All in all, good to watch these shows for do’s and don’ts!

  5. Independent George says

    Raymond – You would have loved the episode they ran this weekend – three friends enter into a partnership on a flip. Two bail out because of the third’s repeated screwups, but it was obvious that none of them had any idea what they were doing, and all three shared the blame for it (one guy even made a point of boasting about not tracking their expenses… and then was shocked to discover they were 30% overbudget after 8 weeks). I actually started to respect the last guy for toughing it out and actually doing a decent job on the house, but then he got greedy and overpriced it by $100k even though he knew he needed to sell right away (what’s more, he would have made an $85k profit had he listed & sold it for $100k). After three months on the market, he had to sell at a loss (undisclosed) to another flipper.

    Usually, I feel bad for the flops, because it’s usually good people working their tails off to make it work; this was not the case in this episode.

  6. “Real Estate Pros” was already on TLC under a different name – I just can’t remember the name. Which really bugs me now. I watch that show occasionally, and while Ginger’s dresses pull me in, the main character’s ego pushes me away.

    Note that it would be difficult for a normal person to reproduce Trademark’s results. While it appears that Trademark farms out a lot of the work to subcontractors, after a while it becomes obvious that those companies are part of Trademark. They often report material costs and very low labor costs, even though they’ve had a team of laborers working at a site 12 hours/day for a week.

    Property Ladders is a fun show, but the funn part is the people often end up making ridiculous profits in spite of their stupidity.

  7. I too enjoy watching these shows. It’s somewhat educational to see the possible “challenges” one might run into when trying to rehab a home.

    I always love it when they find out they need to replace all the electrical wiring – they never seem to set aside budget for that. But the thing that bugs me most, is the plain and simple “entitlement” mindset that most of these guys have – they all feel like they’re entitled to make $100k per flip because they’re risk takers.

    I can’t stand Armando – he comes into most houses and says, “Oh let’s just paint this thing and put in new grass, we’ll make $100k easy.” Then his crew comes in behind him and points out that to “do it right” they’ll need to spend $50k in upgrades. The amount of greed is incredible.

  8. These shows are fakes. Google them up and you’ll find the flippers on the shows never owned the houses. Watch them for entertainment purposes only.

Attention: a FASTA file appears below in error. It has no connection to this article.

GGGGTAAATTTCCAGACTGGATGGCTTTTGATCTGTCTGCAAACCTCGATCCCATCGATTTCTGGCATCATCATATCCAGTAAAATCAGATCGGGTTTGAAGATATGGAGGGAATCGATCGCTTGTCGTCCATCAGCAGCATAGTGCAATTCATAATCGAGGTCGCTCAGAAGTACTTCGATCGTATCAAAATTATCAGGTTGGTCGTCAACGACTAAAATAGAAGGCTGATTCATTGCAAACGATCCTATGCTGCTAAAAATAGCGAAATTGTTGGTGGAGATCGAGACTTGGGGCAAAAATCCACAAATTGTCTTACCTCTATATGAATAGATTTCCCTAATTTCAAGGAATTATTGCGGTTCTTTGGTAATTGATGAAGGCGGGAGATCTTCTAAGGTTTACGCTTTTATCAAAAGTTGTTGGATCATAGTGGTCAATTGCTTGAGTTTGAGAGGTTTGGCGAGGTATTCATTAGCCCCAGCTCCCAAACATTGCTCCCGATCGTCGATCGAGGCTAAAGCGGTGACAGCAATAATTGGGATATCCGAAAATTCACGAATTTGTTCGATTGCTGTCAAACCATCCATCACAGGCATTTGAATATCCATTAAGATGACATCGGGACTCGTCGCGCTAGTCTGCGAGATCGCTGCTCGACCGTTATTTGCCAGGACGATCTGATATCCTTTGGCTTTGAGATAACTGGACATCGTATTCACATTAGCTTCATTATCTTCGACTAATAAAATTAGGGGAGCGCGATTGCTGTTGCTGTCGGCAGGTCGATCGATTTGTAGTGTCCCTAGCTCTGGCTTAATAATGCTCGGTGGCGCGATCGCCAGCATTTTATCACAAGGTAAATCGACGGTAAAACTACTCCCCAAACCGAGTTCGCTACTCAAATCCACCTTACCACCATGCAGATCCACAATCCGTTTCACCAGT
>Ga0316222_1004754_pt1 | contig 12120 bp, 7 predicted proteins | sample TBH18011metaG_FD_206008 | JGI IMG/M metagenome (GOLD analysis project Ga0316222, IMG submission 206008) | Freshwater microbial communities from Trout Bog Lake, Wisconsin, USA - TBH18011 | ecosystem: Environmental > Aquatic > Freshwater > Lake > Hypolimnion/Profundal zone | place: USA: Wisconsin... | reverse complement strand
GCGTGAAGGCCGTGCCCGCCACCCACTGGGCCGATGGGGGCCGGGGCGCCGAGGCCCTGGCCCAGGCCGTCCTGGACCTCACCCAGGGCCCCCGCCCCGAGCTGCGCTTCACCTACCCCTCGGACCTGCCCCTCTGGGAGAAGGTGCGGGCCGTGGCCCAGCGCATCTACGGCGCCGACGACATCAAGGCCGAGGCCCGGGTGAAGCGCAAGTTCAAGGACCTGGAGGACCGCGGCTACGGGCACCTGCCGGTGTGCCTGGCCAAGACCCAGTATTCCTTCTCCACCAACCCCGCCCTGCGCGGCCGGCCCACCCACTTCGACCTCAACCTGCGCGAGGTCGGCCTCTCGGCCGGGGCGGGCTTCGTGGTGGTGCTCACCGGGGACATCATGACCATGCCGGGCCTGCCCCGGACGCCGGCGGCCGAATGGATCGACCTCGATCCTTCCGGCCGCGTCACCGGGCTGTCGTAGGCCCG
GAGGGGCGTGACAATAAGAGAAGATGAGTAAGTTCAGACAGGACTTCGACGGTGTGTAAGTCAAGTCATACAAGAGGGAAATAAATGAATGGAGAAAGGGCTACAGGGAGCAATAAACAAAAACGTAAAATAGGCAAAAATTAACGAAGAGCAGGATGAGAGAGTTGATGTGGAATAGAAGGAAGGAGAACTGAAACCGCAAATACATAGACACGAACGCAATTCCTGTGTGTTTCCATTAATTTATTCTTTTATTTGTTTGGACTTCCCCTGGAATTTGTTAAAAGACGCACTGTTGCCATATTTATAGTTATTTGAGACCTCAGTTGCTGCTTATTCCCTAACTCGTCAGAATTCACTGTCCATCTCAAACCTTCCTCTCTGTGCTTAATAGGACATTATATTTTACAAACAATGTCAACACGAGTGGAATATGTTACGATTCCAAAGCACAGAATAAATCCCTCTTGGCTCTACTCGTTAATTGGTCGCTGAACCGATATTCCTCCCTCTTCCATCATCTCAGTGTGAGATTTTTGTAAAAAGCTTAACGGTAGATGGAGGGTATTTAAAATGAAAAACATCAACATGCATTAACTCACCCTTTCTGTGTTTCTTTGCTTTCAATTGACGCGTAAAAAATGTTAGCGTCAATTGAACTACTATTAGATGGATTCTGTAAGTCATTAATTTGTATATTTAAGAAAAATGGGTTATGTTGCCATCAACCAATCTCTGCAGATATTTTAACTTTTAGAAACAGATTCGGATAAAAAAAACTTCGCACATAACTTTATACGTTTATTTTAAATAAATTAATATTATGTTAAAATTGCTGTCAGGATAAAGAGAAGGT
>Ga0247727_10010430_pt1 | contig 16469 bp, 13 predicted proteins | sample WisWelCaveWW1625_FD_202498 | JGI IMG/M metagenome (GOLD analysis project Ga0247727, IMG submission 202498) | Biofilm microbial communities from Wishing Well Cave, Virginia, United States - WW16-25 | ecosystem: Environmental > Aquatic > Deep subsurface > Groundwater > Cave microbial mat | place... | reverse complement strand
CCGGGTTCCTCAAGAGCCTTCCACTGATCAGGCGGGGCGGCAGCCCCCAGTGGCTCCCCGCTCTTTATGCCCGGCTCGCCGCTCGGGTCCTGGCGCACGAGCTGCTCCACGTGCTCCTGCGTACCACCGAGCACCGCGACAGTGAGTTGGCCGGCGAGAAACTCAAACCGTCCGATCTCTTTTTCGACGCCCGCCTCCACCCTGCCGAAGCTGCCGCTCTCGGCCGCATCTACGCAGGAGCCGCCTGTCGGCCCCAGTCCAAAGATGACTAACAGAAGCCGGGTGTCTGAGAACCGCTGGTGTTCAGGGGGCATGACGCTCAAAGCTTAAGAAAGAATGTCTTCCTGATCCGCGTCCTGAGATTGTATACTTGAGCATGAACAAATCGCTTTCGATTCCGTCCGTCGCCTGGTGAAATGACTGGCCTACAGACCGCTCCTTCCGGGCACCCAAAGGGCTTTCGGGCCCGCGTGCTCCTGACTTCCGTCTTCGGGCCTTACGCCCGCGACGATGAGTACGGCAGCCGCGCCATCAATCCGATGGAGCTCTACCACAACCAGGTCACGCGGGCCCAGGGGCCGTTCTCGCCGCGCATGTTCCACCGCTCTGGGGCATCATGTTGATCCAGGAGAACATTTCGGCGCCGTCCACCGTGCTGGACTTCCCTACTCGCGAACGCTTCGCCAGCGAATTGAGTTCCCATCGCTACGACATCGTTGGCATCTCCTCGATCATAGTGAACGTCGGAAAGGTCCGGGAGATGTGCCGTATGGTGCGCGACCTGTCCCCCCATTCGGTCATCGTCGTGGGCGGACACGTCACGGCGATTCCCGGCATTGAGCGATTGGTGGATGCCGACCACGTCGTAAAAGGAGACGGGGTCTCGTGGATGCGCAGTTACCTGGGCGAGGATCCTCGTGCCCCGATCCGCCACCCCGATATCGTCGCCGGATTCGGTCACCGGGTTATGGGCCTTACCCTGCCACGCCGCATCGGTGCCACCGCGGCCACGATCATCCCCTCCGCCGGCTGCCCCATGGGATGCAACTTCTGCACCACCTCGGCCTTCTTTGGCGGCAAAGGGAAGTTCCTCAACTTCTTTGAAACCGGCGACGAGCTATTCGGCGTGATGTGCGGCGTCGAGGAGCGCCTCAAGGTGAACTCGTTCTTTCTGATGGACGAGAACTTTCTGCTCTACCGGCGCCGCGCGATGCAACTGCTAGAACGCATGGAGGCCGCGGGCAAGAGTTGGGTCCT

9. I do like Property Ladder, the Flip This House, that Flip that House.

    Don’t forget about the new entry Flipping House. http://www.imdb.com/title/tt1078394/

    It is like the train wreck of flipping shows.

  10. Thanks for this summary! I’ve always wondered about those shows. I am interested in real estate investing over the long haul (i.e. landlording), but it would be great to learn about and watch people try to flip houses too. I’ll have to check these out!

  11. I am very familiar with these shows and just yesterday I was doing some research of Armando M. This guy is now selling a course for $997 bucks and something else for $99. I read some reviews and everyone sees that this guy is full of you know what.
    The only one do I do like and can trust is Richard Davis Team. I also like the first time flippers. I also watch to take notes and it’s a great way to learn what really goes down.
    There was one couple that spent $14000 by going to seminars and being tricked by these “realestate mentors”. There is tons of free information out there and Barnes & Noble is the best for reading books for free…not to mention your public library.

  12. Funny that you posted this, as my wife and I sat down yesterday and canceled every Tivo Season Pass we had for these three shows. Not that they are bad shows, but we had been watching for a year and a half or so and just didn’t find much value in them anymore. One episode of the Montelongo’s was about all it took to skip every one of their episode’s in the future. I guess the “frugal” lifestyle just doesn’t lend itself very well to attempting some of the remodels these people take on. Good luck finding a house!

  13. I love Real Estate Pros!!!

    I like the fact that you get to see how it’s actually done, instead of just reading it in a book. Seeing it how it’s done, you also get to see the decision making processes (like how a property should look, to handling contractors who dropped the ball), and social interactions to get something done.

    I see myself doing something like this down the road. And when I encounter an unexpected problem or scenario, I will be able to draw upon this show and remember how REP did it. I will have some guide on how to handle it.

  14. The time that Armando ended up visiting a psychotherapist was just ridiculous and not credible.

    I saw that one!! Wasn’t that the episode where he drove his Hummer through mud to take off steam?